To really understand complex systems, patterns, and emergent behavior, we could all study complexity theory, cellular automata, and chaos, but those are abstract, rarefied fields accessible usually only to academics.  I think we’ll have better results getting kids to think differently about complexity, because their minds aren’t already made up and set in their ways.

Complexity science is all about taking things apart: looking at real world systems and distilling them down into theory.  But kids, and adults, often learn best by building things.  When we build things, or design things, we can see many different combinations of simple pieces we understand.

People have been trying to give kids little models of complex systems for a while, but most of those have been apps (the Sims, even) or other systems that encourage you to select some pixels and watch scenarios play out on a display.  I think that sometimes pixels on a screen aren’t the best models for real-world systems, but that sometimes, robot blocks might be.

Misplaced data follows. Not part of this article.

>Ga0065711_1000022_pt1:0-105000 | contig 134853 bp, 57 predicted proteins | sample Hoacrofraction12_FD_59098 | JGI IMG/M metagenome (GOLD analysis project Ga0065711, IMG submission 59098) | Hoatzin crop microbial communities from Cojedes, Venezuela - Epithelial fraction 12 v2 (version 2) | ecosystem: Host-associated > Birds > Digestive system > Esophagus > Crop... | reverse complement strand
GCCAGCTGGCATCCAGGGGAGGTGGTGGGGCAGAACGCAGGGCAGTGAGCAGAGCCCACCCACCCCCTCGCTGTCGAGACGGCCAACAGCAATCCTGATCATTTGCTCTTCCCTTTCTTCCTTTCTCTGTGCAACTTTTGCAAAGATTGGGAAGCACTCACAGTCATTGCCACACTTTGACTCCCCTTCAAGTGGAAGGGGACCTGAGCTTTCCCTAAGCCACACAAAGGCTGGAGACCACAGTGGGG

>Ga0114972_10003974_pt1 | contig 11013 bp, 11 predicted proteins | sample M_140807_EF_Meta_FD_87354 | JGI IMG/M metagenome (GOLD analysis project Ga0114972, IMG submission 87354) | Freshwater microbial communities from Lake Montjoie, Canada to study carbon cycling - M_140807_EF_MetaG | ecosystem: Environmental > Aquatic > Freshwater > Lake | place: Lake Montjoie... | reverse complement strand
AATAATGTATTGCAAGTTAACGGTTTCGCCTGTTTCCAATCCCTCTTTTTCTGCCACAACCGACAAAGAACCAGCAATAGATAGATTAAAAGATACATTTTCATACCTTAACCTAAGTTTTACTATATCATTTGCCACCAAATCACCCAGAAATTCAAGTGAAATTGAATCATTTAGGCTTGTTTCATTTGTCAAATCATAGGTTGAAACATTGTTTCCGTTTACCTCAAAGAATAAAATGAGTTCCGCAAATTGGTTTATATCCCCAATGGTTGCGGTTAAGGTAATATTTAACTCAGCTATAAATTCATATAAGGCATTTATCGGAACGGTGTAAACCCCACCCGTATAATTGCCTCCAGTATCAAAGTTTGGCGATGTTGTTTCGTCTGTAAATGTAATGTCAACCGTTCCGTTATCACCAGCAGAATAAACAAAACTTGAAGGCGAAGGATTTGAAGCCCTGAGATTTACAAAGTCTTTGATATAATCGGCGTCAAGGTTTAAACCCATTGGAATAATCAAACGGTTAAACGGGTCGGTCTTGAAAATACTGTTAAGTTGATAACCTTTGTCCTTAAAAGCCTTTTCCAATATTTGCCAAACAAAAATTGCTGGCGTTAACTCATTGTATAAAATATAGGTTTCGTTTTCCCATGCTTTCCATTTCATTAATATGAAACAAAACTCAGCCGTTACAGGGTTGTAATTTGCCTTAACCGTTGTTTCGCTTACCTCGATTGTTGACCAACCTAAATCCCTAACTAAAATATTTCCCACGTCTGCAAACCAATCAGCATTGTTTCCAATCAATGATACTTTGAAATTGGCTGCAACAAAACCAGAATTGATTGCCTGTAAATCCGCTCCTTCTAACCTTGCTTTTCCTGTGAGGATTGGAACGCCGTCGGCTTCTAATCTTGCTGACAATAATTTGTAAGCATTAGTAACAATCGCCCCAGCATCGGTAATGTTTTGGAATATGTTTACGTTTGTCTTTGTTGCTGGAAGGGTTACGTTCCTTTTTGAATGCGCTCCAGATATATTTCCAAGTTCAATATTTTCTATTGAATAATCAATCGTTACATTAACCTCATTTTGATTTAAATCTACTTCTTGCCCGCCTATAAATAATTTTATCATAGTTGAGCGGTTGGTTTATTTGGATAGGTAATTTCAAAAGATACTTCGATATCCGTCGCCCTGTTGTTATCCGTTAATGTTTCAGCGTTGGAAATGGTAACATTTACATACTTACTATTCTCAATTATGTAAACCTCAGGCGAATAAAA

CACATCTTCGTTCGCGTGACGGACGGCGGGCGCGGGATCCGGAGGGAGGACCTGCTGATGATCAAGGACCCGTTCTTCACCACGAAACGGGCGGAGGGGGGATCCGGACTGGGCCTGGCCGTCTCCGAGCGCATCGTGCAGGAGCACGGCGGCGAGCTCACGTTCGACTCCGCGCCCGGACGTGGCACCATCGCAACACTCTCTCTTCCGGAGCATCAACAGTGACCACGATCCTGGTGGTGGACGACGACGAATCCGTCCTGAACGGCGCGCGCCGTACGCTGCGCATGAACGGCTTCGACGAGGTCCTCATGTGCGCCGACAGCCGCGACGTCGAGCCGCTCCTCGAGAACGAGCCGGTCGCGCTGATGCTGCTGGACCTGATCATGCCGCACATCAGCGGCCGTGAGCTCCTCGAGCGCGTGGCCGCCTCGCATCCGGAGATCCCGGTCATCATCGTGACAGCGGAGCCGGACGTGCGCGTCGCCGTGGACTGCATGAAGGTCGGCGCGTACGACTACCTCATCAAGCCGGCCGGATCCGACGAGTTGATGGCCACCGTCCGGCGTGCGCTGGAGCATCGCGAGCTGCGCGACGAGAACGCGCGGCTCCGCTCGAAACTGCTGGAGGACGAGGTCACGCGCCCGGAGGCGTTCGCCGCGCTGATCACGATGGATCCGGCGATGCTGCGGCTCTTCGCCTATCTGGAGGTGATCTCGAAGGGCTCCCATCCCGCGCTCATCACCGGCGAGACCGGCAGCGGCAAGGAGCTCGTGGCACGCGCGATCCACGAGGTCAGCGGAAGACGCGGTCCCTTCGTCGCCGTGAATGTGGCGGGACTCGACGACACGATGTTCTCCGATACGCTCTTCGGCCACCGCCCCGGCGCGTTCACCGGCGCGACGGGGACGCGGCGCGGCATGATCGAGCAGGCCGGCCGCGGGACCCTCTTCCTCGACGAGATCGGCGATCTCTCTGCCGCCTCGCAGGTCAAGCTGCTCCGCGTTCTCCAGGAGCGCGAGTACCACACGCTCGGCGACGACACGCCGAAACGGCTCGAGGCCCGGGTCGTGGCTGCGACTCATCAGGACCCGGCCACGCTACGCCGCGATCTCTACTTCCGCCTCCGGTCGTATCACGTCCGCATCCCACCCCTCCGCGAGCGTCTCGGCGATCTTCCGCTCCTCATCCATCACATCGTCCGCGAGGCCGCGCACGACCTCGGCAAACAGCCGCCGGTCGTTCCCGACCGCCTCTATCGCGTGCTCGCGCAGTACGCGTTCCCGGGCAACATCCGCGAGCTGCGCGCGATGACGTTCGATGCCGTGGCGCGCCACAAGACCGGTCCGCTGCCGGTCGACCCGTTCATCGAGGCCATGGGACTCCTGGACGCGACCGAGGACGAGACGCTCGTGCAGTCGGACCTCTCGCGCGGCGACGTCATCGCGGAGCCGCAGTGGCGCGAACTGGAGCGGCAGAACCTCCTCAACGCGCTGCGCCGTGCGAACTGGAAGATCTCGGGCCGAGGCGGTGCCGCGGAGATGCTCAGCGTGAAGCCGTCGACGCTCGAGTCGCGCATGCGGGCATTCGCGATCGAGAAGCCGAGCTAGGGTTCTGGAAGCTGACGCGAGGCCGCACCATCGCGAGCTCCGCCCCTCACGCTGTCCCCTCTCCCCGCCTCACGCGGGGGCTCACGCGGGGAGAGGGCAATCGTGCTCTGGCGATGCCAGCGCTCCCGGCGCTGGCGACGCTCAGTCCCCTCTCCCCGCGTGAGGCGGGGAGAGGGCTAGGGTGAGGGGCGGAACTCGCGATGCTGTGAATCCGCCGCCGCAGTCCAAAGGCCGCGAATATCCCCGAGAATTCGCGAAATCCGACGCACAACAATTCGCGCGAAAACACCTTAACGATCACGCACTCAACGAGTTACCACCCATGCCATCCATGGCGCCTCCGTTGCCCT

I’m not saying that playing with Cubelets teaches kids complexity science.  But it helps them develop intuitions about complexity, emergence, patterns, networks, computation, and lots of STEM subjects, so that when they encounter those things later, they make sense.  Playing with LEGO as a kid, by way of analogy, didn’t teach me the physics of friction, balance, shape, mass, and force, but when I got to Physics in twelfth grade, the laws made sense, and the equations were just another way to describe phenomena that I was already familiar with.  Some people, who hadn’t gained these intuitions through experience, were lost in a sea of Greek letters.

I think that sets of robot blocks, designed, distributed, and well supported, can help make our kids smarter about the world than we are.  I want to have a really broad impact with Cubelets and change as many kids’ minds as we can.  That’s what gets me up in the morning.

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factory1 Modular Robotics is in full North Pole mode, building as many Cubelets as we possibly can.  Demand for the new Cubelets TWELVE kit is off the chart, so we’re working extra shifts and late into the night six days a week to make as many as possible.  In other words, the factory is crazy.  It occurred to me that unless you’ve been by, the last photos of the factory that you may have seen were from April when we moved into our new, then empty, space.  The architects who helped us with the remodel came by the other day and put up some beautiful pictures of our factory in a blog post.  Take a look here! factory2